If someone tries to share such a post, he or she is presented with an article explaining why the information is not accurate.
However, a Facebook spokeswoman declined to comment on the potential for adding accuracy prompts to its platform.
A Twitter spokesman, in a statement to AFP, also did not address whether the company might consider using prompts.
“Our goal has been to make certain everyone on our service has access to credible, authoritative health information,” he said.
“We’ve shifted our focus and priorities, working extensively with organizations like the WHO, ministries of health in a number of countries, and a breadth of public health officials.”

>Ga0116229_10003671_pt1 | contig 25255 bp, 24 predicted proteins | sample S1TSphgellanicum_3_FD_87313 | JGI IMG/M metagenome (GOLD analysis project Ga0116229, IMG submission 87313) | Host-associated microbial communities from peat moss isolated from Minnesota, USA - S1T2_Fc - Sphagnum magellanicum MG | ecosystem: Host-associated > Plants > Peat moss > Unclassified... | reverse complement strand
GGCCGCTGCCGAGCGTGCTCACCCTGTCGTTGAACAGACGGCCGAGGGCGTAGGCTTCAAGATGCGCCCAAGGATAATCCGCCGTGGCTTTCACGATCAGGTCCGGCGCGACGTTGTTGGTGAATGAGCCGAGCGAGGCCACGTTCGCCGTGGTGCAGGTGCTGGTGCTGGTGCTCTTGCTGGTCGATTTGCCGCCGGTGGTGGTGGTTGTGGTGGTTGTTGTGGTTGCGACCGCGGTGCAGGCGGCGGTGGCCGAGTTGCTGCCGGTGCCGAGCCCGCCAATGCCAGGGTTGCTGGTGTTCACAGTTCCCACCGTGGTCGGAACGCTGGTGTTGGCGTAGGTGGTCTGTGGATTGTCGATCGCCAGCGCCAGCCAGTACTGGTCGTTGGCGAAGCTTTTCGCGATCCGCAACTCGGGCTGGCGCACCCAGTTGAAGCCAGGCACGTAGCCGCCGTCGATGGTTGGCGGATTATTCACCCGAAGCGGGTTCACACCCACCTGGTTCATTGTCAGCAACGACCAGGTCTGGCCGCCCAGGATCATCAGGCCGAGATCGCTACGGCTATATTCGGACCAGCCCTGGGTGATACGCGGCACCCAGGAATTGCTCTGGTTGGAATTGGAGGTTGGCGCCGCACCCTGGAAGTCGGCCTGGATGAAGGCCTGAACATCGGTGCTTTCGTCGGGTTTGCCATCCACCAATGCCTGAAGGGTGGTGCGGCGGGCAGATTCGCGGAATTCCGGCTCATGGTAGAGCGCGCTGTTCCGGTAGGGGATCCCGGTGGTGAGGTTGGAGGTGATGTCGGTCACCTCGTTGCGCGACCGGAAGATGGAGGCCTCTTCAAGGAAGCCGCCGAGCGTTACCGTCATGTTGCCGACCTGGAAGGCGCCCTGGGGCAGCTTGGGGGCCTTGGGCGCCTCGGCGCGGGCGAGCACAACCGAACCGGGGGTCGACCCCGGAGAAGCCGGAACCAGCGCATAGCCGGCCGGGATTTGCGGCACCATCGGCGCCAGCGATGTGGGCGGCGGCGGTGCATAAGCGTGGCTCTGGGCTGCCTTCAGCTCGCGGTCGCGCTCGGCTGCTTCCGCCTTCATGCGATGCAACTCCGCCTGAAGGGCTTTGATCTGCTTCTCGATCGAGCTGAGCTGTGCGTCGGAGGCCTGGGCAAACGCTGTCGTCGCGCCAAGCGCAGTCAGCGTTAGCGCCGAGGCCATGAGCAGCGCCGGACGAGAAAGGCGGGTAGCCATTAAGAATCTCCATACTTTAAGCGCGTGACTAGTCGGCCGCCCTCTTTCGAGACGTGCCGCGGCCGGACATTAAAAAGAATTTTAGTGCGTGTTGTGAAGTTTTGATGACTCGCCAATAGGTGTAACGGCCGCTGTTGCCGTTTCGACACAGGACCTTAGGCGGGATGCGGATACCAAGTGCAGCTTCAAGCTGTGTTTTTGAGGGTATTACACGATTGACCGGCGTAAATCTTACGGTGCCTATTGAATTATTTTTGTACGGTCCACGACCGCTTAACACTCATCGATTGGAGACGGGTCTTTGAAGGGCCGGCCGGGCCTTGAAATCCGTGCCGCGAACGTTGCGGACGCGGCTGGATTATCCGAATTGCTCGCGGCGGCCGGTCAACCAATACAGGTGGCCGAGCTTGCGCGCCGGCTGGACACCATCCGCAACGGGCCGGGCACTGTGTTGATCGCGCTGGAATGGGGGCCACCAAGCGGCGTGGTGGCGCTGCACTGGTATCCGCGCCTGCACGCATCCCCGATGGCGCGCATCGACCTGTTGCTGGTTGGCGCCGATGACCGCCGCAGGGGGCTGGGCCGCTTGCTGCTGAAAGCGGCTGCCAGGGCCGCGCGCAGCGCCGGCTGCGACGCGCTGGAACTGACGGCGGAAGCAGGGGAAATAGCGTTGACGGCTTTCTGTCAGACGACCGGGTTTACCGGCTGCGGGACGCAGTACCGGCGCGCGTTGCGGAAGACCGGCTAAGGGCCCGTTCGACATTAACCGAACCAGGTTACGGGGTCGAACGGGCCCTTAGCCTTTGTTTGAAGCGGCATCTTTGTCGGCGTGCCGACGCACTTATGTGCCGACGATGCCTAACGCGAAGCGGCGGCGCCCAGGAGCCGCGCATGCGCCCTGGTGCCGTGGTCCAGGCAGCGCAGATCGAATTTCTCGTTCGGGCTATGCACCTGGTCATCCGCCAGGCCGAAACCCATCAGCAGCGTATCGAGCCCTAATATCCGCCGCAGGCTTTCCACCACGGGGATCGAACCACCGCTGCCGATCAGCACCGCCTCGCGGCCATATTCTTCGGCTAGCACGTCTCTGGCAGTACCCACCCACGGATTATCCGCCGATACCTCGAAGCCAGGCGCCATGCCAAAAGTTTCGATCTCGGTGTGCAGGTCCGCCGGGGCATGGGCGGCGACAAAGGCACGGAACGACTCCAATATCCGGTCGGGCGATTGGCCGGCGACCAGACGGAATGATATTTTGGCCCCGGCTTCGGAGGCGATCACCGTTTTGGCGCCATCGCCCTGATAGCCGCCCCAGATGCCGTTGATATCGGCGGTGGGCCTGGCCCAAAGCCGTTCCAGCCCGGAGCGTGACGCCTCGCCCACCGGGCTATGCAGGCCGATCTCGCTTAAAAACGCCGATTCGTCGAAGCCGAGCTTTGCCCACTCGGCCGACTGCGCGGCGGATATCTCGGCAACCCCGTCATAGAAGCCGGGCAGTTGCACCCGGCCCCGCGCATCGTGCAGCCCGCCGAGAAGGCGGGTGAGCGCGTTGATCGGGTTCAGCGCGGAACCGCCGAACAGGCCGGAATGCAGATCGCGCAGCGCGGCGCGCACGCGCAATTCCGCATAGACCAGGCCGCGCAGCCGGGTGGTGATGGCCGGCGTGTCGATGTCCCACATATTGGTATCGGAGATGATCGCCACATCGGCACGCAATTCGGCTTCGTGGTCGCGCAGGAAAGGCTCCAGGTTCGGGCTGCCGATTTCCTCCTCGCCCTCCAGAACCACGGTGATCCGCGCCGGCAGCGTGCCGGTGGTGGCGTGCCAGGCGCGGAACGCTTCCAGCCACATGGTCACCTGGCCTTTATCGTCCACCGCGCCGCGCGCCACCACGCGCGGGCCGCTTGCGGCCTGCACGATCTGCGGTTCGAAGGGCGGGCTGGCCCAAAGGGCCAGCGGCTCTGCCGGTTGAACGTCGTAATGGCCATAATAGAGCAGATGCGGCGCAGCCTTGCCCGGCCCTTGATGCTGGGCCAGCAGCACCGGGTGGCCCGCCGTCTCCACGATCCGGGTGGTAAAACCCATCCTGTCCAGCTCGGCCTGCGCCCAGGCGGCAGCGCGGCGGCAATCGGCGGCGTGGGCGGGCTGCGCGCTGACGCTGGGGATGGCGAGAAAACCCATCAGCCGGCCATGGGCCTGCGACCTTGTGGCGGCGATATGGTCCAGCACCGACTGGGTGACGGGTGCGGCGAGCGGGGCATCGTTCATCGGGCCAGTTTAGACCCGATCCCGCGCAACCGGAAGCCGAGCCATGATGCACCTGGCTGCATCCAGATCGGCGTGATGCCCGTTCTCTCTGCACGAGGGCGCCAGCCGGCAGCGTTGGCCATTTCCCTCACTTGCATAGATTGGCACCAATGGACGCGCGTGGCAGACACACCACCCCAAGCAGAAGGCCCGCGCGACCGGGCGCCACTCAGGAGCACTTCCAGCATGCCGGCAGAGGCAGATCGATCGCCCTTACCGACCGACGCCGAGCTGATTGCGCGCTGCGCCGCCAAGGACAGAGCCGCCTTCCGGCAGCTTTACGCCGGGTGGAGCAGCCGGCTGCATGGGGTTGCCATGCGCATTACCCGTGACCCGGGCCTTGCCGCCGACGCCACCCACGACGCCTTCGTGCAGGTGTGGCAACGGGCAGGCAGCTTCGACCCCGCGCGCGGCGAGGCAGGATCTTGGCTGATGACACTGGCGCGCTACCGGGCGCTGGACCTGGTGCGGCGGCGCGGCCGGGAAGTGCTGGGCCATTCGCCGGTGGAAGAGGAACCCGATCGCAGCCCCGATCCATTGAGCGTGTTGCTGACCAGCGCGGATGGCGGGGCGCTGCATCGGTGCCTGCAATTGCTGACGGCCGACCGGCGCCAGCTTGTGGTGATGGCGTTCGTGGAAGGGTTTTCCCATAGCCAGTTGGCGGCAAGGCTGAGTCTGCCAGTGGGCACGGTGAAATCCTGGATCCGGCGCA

The COVID-19 misinformation study mirrored past tests for political fake news, notably in that reminders about accuracy would be a simple way to improve choices about what people share.
“Accuracy nudges are straightforward for social media platforms to implement on top of the other approaches they are currently employing, and could have an immediate positive impact on stemming the tide of misinformation about the COVID-19 outbreak,” the authors concluded.
by Arthur MacMillan with W.G. Dunlop